Escape from Eastern Europe? Czech Identity and Frames of Historical Memory

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    • Presentation speakers
      • Ondrej Slacálek, Institute of Political Science, Charles University, Prague, Czech Republic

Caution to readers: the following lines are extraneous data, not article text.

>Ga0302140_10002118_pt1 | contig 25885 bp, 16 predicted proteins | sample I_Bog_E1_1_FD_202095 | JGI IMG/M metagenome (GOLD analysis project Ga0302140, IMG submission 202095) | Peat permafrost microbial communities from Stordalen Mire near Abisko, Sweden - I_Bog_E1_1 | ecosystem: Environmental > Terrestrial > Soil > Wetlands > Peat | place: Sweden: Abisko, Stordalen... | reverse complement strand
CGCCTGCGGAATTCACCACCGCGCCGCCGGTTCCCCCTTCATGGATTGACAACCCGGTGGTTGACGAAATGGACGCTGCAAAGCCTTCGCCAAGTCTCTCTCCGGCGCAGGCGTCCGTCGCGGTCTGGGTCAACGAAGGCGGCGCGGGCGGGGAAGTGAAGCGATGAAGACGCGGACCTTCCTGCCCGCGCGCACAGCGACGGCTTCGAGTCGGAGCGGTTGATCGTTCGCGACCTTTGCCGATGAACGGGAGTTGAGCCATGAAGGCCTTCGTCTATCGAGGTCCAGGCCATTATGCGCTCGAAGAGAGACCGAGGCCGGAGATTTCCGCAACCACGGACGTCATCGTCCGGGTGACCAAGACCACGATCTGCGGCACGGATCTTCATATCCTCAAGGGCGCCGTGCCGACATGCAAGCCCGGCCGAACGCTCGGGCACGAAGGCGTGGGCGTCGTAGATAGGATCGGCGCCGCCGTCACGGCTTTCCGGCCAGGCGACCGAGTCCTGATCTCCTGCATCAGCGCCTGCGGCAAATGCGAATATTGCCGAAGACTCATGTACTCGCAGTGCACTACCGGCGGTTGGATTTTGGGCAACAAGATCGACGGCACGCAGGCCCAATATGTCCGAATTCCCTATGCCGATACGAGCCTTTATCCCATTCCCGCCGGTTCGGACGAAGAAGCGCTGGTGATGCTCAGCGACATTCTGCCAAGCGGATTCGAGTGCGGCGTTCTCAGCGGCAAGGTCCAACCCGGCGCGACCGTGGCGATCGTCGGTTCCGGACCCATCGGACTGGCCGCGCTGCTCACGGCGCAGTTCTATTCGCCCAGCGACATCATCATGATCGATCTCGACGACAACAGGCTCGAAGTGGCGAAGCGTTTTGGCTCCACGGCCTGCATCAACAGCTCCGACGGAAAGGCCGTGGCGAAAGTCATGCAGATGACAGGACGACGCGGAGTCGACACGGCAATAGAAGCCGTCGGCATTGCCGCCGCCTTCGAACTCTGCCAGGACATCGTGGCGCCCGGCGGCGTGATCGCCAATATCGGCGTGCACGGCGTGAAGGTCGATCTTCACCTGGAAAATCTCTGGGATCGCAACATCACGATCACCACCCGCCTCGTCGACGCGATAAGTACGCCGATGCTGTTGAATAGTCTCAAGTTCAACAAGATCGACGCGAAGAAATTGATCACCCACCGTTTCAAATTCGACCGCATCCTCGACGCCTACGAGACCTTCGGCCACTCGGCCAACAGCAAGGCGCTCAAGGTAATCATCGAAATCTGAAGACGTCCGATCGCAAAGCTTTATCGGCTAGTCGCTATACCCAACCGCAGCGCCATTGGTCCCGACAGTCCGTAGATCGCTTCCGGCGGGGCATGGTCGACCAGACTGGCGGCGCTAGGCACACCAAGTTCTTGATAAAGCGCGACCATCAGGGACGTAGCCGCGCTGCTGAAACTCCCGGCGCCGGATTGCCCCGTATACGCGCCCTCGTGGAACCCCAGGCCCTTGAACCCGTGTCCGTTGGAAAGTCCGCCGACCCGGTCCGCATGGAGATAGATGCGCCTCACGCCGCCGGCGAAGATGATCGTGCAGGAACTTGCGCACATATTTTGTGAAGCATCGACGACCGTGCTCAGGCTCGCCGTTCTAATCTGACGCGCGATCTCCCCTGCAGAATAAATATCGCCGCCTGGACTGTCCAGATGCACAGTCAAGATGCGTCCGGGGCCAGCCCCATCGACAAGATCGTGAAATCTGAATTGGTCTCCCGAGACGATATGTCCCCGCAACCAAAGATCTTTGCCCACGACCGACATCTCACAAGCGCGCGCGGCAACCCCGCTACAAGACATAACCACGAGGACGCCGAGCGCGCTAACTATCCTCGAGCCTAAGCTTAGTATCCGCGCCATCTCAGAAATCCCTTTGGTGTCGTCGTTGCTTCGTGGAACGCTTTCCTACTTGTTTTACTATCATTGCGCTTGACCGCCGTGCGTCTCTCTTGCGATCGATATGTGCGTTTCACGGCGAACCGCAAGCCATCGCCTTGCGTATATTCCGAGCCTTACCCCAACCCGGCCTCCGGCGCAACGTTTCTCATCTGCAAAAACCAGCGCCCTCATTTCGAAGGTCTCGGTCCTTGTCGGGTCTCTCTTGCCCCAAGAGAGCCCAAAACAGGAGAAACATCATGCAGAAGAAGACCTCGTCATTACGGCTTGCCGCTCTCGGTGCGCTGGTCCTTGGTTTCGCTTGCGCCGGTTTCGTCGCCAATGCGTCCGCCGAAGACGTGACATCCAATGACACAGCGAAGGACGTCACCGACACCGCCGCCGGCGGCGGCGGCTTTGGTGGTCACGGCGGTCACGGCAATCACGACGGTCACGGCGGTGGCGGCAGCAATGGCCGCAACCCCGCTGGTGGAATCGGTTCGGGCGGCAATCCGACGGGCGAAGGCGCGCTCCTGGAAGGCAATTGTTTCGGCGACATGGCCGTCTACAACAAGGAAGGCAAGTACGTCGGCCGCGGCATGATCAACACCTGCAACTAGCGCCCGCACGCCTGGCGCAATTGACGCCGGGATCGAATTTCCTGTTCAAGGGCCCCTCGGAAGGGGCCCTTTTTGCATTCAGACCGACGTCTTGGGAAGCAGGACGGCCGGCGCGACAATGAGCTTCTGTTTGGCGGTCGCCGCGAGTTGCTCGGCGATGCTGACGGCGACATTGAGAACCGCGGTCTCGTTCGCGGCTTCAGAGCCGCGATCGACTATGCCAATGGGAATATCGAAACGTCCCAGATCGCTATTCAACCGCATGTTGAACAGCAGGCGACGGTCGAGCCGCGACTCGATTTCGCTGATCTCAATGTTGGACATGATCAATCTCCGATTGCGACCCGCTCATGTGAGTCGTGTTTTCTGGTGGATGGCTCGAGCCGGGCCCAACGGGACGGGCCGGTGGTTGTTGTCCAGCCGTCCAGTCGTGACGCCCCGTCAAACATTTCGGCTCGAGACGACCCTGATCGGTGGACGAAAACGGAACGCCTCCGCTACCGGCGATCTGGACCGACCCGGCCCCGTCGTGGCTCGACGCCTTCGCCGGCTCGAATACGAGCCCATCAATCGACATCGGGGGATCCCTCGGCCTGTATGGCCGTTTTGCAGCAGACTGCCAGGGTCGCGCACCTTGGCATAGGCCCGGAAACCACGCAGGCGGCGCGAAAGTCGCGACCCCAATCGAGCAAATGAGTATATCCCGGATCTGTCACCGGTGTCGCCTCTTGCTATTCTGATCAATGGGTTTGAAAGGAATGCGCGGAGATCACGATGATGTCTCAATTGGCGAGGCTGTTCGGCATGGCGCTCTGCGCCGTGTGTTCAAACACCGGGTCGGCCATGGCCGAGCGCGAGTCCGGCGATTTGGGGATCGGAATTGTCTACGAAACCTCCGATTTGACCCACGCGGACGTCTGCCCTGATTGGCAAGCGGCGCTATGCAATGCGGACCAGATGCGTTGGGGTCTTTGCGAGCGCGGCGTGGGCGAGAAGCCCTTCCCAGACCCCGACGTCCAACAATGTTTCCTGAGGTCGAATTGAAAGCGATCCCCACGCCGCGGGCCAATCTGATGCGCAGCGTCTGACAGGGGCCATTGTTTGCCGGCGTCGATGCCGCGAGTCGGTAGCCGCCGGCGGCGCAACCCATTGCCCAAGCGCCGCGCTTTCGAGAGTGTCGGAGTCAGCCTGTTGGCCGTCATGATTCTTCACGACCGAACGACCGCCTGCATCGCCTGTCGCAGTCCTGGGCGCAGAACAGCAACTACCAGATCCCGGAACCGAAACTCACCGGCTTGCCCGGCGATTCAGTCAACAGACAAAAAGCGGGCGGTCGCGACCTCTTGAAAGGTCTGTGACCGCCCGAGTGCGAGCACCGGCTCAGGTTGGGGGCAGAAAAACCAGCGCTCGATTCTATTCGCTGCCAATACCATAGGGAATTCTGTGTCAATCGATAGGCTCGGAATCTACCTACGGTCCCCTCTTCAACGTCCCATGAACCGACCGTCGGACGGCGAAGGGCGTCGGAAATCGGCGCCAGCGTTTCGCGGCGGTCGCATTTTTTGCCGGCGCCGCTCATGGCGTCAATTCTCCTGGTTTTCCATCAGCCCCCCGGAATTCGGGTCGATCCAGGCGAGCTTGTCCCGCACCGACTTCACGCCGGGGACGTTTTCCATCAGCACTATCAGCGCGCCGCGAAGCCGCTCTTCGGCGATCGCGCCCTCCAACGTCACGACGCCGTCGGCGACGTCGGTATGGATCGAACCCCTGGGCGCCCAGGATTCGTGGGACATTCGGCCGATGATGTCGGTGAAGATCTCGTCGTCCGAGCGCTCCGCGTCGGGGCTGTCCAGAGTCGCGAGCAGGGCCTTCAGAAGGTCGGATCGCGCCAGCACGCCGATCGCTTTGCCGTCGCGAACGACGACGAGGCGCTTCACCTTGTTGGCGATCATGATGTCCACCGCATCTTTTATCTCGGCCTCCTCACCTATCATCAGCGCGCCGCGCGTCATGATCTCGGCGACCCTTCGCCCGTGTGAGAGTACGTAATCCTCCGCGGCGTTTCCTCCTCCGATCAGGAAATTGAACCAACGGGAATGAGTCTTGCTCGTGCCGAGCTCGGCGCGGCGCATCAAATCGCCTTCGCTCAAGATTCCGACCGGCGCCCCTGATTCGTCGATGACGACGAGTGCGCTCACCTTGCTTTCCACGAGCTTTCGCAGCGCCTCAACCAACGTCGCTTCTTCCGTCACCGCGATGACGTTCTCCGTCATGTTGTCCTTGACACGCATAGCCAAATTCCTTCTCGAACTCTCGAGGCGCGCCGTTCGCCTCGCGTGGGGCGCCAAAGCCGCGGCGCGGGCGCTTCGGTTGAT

The paper will build on the anthropological research of Ladislav Holý, who found, among other things, that Czech nationalism reveals itself in its own denial, and in its transfer of the label ‘nationalism’ – taken as a sign of ‘backwardness’ – to nations further east (Poles, Slovaks, Hungarians, sometimes ‘the Balkans’). A further source will be Marina Todorova’s discursive analysis of ‘Balkanism’. The paper will analyse the Czech national identity as a perpetual attempt to escape from Eastern Europe and to be a full and privileged part of the West. These analyses of Holý and Todorova will be complemented by analyses of three key frameworks of memory, on the basis of which we shall demonstrate the exclusionary relationship of Czech identity towards Eastern Europe and the ambivalent relationship to the West. These three frameworks are Munich, socialism with a human face and Central Europe. Munich: The Munich Conference in 1938 is considered a key trauma in Czech history, the moment when the democratic Czechoslovakia was abandoned by allied France and England (despite verbal loyalty to the values of democracy and humanism) and left to the clutches of Hitler’s Germany. As Czech historian Jan Tesar shows, behind the ‘Munich myth’ there lies, in reality, a sense of giving up on one’s own defence and of the mentality of a ‘protectorate’ of the western powers. This gives the adoption of democratic and humanist values an element of geopolitical calculation, especially if we contemplate the selective use of the principle of ‘self-determination’ in the creation of Czechoslovakia. Feelings of blame for Munich and the ‘Munich experience’ then give rise, when subsequently used in political rhetoric, to superiority of claim and knowledge resulting from the previous desolation and feeling of betrayal. Socialism with a human face. The banner ‘Socialist Nation’ carried during the general strike in October 1918 reflected the strong position held by socialism in the heavily-industrialised Czech lands. The concept of socialism was connected with the idea of the nation as ‘advanced’ and ‘educated’. Unlike Hungary, Poland and Slovakia, Stalinism in the Czech lands cannot be considered a forced import; communist intellectuals (above all Zdeněk Nejedlý) managed to join communism with mainstream thinking about Czech identity. Indeed, the communists won the last free elections in 1946 with a programme of the ‘Czechoslovak path to socialism’. Stalinist terror and unification after 1948 shocked many communists, however. The attempt to reform socialism in 1968 was underpinned by a concept of the civilizational maturity of the Czech lands, which were considered to have the potential for a historically unique project: a joining of socialism and freedom that would be an inspiration for other countries. The invasion of the USSR and its allies was then often framed as an attack by ‘Asiatic hordes’ who put an end to this attempt. Central Europe. In the Czech concept of central Europe, most distinctively expressed in Kundera’s well-known essay, the countries of central Europe are a part of the West that was torn from the West by violence, but whose culture clearly shows that it belongs to the West, and with its experience, moreover, puts the West to shame, the West having exchanged depth of culture for superficiality and civilisational banality. All three frameworks show that Czech identity is perceived not as ‘eastern European’ but as an identity that tries to flee from being classified as part of eastern Europe. It tries to be classified as part of western Europe – partly by adopting Western values and partly through a rhetoric of accusations that the West itself does not adhere to these values sufficiently.